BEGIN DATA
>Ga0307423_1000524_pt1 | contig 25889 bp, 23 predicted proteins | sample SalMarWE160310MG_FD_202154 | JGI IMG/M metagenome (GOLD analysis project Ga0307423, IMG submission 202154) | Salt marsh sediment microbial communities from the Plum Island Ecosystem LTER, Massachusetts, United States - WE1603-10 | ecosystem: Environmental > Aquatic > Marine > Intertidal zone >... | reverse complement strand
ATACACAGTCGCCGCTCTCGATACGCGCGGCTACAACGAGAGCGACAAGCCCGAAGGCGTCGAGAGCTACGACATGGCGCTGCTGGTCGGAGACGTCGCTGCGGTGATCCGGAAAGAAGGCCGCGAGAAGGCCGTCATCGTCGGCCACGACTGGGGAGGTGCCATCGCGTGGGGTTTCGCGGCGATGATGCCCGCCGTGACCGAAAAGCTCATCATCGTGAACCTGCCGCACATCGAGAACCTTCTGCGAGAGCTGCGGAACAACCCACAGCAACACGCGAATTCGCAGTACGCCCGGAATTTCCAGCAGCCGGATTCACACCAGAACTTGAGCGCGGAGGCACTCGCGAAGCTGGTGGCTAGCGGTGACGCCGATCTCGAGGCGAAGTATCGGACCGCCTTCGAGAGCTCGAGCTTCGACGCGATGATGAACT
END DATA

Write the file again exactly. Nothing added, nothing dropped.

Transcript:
>Ga0307423_1000524_pt1 | contig 25889 bp, 23 predicted proteins | sample SalMarWE160310MG_FD_202154 | JGI IMG/M metagenome (GOLD analysis project Ga0307423, IMG submission 202154) | Salt marsh sediment microbial communities from the Plum Island Ecosystem LTER, Massachusetts, United States - WE1603-10 | ecosystem: Environmental > Aquatic > Marine > Intertidal zone >... | reverse complement strand
ATACACAGTCGCCGCTCTCGATACGCGCGGCTACAACGAGAGCGACAAGCCCGAAGGCGTCGAGAGCTACGACATGGCGCTGCTGGTCGGAGACGTCGCTGCGGTGATCCGGAAAGAAGGCCGCGAGAAGGCCGTCATCGTCGGCCACGACTGGGGAGGTGCCATCGCGTGGGGTTTCGCGGCGATGATGCCCGCCGTGACCGAAAAGCTCATCATCGTGAACCTGCCGCACATCGAGAACCTTCTGCGAGAGCTGCGGAACAACCCACAGCAACACGCGAATTCGCAGTACGCCCGGAATTTCCAGCAGCCGGATTCACACCAGAACTTGAGCGCGGAGGCACTCGCGAAGCTGGTGGCTAGCGGTGACGCCGATCTCGAGGCGAAGTATCGGACCGCCTTCGAGAGCTCGAGCTTCGACGCGATGATGAACT